MILK PROCESSING: Tere Plans to Double Russian Exports

15 Jun 2011 • by Natalie Aster

The largest Estonian milk processor Tere, that has doubled sales to Russia in 2010, intends to pull the same trick in 2011. Recently, the company presented its production facilities in Tallinn to 19 representatives of Russian retail chains.

"At the moment, we have ongoing negotiations with several partners, and we hope to sign contracts soon," says Rene Varek, CCO of Tere, to news2biz. "Our aim is to increase the exports of fresh milk products of Tere to Russia twice in 2011 compared to the last year," he adds.

Tere turned over EUR 99.6m in 2010, an increase by 8.6% compared to the previous year. In Q1 2011, the company's turnover rose by 12% year-on-year to EUR 25m, suggesting that the current year's results will be even better for the Estonian milk processor.

The exports accounted for 41%of the company's total sales in 2010, and about half of the exports comprised of sales to Russia. "We sell not only to Russia but also to the Baltic and Scandinavian countries," says Varek. "I consider the logical outcome would be that our exports would comprise 45-50% of total sales. Estonia is still our home market and in the future I would also expect us to sell approximately half of our produce in Estonia," he adds.

According to Varek, the lion's share of Tere's exports to Scandinavia consists of private label production, while in Russia, the company sells mostly under its own brands. "It would be possible to boost production and increase the Russian exports further, as the market is so enormous and ready to consume much larger amounts of quality products. However, we have to proceed carefully while considering other factors as well – for instance, the output of raw milk of Estonia's farms, which has certain limits," notes Varek.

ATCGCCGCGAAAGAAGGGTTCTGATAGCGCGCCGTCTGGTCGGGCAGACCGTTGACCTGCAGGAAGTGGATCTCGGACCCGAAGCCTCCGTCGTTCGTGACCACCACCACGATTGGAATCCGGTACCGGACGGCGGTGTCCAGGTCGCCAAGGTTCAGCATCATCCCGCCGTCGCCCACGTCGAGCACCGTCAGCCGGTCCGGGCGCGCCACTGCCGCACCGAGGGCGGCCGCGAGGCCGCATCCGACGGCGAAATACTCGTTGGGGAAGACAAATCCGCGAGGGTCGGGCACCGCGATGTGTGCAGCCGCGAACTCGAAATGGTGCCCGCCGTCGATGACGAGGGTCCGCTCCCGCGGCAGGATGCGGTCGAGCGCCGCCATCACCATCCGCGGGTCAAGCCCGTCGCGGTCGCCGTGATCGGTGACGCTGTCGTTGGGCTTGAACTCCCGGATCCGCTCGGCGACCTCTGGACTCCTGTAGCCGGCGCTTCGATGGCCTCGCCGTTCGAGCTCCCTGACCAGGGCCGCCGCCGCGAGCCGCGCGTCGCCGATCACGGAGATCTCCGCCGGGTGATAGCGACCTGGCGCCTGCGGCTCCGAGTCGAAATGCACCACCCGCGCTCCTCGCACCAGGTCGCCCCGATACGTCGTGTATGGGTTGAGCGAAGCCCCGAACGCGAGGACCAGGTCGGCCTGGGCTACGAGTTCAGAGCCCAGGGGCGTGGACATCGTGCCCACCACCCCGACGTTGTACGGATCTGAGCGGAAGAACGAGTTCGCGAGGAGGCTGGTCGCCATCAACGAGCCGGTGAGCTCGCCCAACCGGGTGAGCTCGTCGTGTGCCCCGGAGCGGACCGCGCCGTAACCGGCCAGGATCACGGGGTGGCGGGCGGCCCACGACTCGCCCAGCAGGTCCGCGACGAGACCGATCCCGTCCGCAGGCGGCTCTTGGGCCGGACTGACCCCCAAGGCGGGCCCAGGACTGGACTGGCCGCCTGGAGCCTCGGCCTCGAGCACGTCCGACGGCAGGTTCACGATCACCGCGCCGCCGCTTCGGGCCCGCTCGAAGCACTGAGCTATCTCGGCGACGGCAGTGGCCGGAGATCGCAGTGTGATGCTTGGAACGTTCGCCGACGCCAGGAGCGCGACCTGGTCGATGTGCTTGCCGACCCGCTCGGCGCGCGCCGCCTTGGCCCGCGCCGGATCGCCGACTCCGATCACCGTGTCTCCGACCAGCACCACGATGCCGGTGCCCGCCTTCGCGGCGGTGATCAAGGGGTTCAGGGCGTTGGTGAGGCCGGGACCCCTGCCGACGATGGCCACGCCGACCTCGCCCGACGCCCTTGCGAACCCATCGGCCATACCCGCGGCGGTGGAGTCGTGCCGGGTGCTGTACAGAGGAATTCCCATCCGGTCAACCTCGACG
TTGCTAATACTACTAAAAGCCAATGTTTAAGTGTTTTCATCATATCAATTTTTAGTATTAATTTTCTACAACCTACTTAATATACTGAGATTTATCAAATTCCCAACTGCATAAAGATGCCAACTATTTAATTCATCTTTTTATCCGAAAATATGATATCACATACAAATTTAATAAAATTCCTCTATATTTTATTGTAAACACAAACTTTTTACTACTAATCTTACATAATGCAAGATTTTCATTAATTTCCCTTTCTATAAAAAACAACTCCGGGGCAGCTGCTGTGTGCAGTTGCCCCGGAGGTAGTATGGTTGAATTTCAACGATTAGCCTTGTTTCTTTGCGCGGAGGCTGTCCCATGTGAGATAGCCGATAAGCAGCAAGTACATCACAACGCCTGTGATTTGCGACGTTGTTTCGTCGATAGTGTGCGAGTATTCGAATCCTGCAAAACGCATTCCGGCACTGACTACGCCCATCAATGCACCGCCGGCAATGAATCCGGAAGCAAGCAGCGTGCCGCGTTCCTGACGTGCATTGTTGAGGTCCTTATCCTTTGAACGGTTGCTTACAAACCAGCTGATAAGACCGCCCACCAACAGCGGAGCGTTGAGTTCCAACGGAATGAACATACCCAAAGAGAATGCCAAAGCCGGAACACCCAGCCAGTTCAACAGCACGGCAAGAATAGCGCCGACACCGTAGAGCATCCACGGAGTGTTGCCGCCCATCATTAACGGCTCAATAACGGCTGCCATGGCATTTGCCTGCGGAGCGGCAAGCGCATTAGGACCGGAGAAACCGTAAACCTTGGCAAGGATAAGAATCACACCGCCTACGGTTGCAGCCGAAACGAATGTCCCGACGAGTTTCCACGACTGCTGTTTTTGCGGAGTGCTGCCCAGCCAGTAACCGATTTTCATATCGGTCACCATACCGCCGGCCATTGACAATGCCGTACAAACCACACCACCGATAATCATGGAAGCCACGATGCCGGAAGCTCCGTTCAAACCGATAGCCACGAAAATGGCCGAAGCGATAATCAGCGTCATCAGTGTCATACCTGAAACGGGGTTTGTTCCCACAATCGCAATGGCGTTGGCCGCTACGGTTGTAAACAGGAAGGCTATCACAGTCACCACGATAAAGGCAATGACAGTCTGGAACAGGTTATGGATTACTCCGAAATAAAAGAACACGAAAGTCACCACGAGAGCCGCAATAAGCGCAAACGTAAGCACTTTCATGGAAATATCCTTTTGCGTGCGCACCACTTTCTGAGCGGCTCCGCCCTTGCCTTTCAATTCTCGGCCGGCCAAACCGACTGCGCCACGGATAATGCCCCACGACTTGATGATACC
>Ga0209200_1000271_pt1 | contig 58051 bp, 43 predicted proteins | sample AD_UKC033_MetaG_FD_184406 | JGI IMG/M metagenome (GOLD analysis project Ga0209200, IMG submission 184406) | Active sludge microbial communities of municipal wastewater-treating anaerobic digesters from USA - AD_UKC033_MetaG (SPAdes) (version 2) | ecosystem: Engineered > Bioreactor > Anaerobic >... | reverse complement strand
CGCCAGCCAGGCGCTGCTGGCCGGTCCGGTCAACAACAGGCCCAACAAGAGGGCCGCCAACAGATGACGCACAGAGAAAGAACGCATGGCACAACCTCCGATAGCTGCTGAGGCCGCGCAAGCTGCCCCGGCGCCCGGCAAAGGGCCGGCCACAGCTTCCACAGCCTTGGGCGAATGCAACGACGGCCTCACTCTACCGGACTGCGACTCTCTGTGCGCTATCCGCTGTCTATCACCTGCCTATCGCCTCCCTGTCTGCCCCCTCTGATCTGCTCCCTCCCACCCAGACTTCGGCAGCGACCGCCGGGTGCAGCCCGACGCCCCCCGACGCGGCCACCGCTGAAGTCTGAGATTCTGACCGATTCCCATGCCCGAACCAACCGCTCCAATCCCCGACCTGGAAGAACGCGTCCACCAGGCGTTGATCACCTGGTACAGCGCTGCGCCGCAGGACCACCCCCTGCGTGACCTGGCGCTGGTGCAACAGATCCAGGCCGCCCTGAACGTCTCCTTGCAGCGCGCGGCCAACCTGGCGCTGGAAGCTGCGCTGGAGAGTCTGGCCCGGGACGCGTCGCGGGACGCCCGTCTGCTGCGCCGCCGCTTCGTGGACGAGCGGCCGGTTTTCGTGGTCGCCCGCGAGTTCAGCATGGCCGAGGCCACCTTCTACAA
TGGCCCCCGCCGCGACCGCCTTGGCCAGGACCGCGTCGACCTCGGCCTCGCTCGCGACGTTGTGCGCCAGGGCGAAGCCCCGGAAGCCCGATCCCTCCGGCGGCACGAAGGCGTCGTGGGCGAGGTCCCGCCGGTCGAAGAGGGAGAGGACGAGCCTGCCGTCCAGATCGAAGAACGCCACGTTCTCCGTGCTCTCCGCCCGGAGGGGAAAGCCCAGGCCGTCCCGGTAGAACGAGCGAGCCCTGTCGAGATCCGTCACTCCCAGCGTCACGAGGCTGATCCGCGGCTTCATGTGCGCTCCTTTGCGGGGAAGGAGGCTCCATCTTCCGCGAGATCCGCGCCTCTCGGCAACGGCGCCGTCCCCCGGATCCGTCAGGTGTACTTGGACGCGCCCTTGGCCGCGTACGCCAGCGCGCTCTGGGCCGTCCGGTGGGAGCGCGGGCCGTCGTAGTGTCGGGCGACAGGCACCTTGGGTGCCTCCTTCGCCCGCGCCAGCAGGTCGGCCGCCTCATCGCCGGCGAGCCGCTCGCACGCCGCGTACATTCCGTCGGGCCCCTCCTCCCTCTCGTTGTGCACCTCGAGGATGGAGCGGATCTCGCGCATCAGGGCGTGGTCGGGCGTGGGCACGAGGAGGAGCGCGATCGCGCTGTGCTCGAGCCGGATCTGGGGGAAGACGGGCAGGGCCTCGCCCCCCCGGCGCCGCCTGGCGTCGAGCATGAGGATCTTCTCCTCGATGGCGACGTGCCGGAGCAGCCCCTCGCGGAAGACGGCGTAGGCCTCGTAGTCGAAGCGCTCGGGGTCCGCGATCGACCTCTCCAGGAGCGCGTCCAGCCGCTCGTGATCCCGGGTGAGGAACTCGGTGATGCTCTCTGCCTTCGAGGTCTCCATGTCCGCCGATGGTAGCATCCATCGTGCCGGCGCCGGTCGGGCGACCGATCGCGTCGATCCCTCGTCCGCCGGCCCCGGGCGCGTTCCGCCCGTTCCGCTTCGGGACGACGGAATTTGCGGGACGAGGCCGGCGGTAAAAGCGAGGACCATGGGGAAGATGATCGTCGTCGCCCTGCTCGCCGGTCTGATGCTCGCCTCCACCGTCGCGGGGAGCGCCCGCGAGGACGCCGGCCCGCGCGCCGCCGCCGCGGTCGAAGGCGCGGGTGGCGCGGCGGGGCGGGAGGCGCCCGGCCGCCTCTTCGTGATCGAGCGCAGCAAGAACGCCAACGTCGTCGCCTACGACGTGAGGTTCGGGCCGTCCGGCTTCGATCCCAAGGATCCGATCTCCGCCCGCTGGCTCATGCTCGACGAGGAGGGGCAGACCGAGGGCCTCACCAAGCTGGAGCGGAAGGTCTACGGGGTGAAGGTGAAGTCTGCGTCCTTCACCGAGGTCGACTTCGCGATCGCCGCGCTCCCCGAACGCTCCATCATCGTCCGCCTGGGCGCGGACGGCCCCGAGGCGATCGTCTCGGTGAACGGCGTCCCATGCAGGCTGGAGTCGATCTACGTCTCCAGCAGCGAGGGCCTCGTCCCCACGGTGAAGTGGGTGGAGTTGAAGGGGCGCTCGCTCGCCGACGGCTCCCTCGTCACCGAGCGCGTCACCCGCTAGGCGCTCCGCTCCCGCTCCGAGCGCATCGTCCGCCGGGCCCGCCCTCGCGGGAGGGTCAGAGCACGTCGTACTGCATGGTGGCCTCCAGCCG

Tere is the largest milk processor in Estonia, with processing plants in Tallinn, Viljandi, Paide and Polva. The latter was acquired in September 2008 when Tere's owners acquired the South-Estonian dairy Polva Piim and consolidated it with other milk processing assets.

Up to 2008, Tere was owned by Rubla, the holding company belonging to the Estonian businessman Oliver Kruuda. On 1 January 2009, the company was transferred to Luterma, where Rubla has a majority stake. At the moment, however, Tere's shares are deposited on the unnamed bearer account in Nordea, suggesting that Kruuda outmaneuvered its flagship from Luterma, which was declared bankrupt in the beginning of April.

Luterma, which was listed under the name of Kalev up until September2009, sold the sweets producer Kalev Chocolate Factory (KCF) to the Norwegian Orkla a year ago. Luterma bankrupted due to inability to return EUR 6m to another holding firm Alta Capital Partners. The sum was given to Luterma as an advance payment for KCF and Tere (see no 239 page 4), but Alta failed to deliver the rest of the agreed EUR 44m price due to the worldwide banking crisis, and defaulted in March 2010.


Estonia lost "sugar row" with the EU

The European Court rejected in May Estonia's appeal to the verdict made in 2009 regarding the penalty imposed by the European Union on Estonia for stockpiling sugar above normal amounts when joining the EU. Thus, the final decision in Estonia-EU "sugar row" has been reached, and the EUR 45.7m penalty imposed to Estonia remains unchanged.

From the total sum, Estonia has paid to the EU EUR 34.3m, the rest were left to administration costs. Estonia tried to claim that some of the excess sugar was stockpiled by households and tried to recover about EUR 12.8m from the EU. The state has ongoing disputes with 20 enterprises, among them Luterma, the former parent of the sweets manufacturer Kalev, regarding the excess sugar.

All these disputes were delayed due to Estonia's appeal to the European Court, and are now expected to proceed.

The above news abstract has been taken from a bi-weekly newsletter to professionals doing business in Eastern Europe "news2biz – Food and Agriculture".

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